Jackie Chan and Chris Tucker cut loose -- and flip the script -- on the set of Rush Hour 2

By Jeff Jensen
Updated August 10, 2001 at 04:00 AM EDT

If a single word can summarize the craftsmanship that went into making Rush Hour 2, the megabucks sequel to 1998’s $250 million-grossing worldwide hit, it would have to be…massage. In fact, here in late February on the movie’s Las Vegas set, where Jackie Chan’s stunt double has been thrown through a second-floor window and landed between two craps tables, the practice of rubbing someone the right way is breaking out everywhere. Extras decked in tuxedos and evening gowns take turns working on each other’s backs. A gaffer kneads the neck of a female crew member, who in turn is kneading another man’s knuckles. And then there is what’s known here as a massage train: two men and two women, hands linked to stiff shoulders. The dude pulling up the caboose begins to croon: ”People get ready, there’s a train a-comin’…”

In the middle of this touchy-feely circus-circus prowls Rush Hour 2’s director, Brett Ratner, whose occasional procurement of massage therapists for the production has inspired these amateur outbreaks on days when the real pros aren’t around. ”The atmosphere on the set is very friendly,” says Ratner, after lending his magic fingers to one of the many curvaceous young hotties who keep popping up on the set looking to be conspicuously placed in a shot. ”I’m very friendly, and placed in a shot. ”I’m very friendly, and everyone else here is very friendly.”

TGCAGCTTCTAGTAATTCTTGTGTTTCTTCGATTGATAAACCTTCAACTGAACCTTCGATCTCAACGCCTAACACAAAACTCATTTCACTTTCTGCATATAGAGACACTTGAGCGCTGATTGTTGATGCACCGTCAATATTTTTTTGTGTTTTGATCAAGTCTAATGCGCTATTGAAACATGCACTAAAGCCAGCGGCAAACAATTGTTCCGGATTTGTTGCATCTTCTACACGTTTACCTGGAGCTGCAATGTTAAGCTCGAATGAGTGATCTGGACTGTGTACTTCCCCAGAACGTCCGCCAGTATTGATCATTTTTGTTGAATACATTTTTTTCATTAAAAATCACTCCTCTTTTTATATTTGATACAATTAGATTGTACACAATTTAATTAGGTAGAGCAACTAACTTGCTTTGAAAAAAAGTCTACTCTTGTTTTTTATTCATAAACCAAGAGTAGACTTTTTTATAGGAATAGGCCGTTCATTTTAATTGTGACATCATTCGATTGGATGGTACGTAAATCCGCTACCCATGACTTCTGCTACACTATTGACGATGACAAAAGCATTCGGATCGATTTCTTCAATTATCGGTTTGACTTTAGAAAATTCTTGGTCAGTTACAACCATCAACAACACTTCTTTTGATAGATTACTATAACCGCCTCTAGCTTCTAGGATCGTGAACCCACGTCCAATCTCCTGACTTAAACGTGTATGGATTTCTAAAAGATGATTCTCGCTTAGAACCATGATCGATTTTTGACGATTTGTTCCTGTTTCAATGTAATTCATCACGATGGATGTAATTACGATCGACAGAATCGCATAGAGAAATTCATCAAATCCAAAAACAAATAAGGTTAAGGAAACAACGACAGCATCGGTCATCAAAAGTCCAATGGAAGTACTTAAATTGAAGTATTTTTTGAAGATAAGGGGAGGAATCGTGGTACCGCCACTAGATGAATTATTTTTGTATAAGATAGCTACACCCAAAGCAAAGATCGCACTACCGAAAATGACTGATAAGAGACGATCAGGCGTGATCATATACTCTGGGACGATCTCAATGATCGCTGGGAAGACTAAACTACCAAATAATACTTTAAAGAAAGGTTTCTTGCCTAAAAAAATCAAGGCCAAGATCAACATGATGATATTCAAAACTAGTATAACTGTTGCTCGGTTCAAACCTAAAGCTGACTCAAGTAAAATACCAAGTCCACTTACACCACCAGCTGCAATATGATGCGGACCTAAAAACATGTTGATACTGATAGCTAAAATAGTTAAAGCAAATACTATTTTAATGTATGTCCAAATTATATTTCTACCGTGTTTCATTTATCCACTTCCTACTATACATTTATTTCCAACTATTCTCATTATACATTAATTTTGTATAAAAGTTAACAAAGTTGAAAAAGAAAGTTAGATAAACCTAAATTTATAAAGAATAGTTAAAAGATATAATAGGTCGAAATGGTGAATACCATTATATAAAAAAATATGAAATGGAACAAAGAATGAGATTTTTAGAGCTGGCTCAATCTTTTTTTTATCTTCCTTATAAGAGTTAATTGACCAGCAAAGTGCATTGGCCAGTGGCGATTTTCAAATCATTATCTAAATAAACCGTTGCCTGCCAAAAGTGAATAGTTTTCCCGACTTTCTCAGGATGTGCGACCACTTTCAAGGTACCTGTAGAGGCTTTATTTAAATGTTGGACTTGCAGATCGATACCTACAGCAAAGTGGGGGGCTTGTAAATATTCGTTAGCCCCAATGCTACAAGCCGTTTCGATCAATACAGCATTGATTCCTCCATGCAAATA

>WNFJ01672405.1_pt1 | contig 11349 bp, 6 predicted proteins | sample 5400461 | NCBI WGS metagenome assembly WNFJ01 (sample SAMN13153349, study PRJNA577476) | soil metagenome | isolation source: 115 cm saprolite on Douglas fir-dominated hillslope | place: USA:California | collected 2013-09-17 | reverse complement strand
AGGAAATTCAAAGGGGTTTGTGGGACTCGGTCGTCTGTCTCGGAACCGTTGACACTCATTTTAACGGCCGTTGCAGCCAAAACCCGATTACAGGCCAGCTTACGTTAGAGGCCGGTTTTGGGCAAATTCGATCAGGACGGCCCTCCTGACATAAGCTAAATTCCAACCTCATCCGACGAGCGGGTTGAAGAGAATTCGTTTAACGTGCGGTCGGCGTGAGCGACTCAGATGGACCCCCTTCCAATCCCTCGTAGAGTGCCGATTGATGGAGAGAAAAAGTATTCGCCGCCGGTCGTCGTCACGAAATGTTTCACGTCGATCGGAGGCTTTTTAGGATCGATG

A whirling dervish of rakish charm and almost adolescent energy — who when not barking out orders is on the phone negotiating repairs to his Ferrari, corresponding with his L.A. office via text messenger, or getting gambling tips from casino biggie Steve Wynn — Ratner serves as Rush Hour 2’s chief masseur in less literal ways, too. It’s his job to coax and mold the comedy and action improvised by the dynamic duo on which this largely made-up-as-they-went-along sequel (one that cost $90 million) depends: Asian action legend Chan and motormouth comic Chris Tucker. But for better or worse, Rush Hour 2 is in the hands of an auteur — albeit one with about as much pretension as a frat boy on spring break.

”My personality is in the movie,” says the 31-year-old Ratner. ”My humor, my personality. The directors I admire, like the Coen brothers or Scorsese, when you see their films, you see them. If you knew me better, you would say, ‘That’s Brett. That’s a Brett film.”’

Dr. Strangelove, meet Dr. Feelgood.

Months later, on a gloomy june afternoon, Jackie Chan is munching on chips and salsa at the Polo Lounge in Beverly Hills and recalling his reaction after seeing the first Rush Hour: ”S—. I don’t like it.”

You must understand, Chan, 47, had come to Hollywood on four previous occasions — all in the 1980s, and twice for Cannonball Run movies — and had not tasted Stateside success. Aside from the occasional Hong Kong export (like 1996’s Rumble in the Bronx), Chan had grown content with merely being the biggest star in Asia — until Brett Ratner came to him with a buddy comedy in 1998, offering to rewrite the script to suit the actor’s talents and taste. ”He said, ‘Jackie, I know what you want. No [gory] violence, no sex, everything clean. We’ll do it the same way,”’ says Chan. But once Rush Hour was in the can, Chan kicked himself. Too much talking. Not enough action. And Chris Tucker’s sense of humor didn’t exactly translate. ”’Never touch a black man’s radio,”’ Chan says. ”What is that? I don’t know.” Chan went back to Asia, once again vowing, Never again. ”And then, they released it,” he says. ”Boom! Big hit! I was shocked. But Brett said, ‘I told you to trust me.”’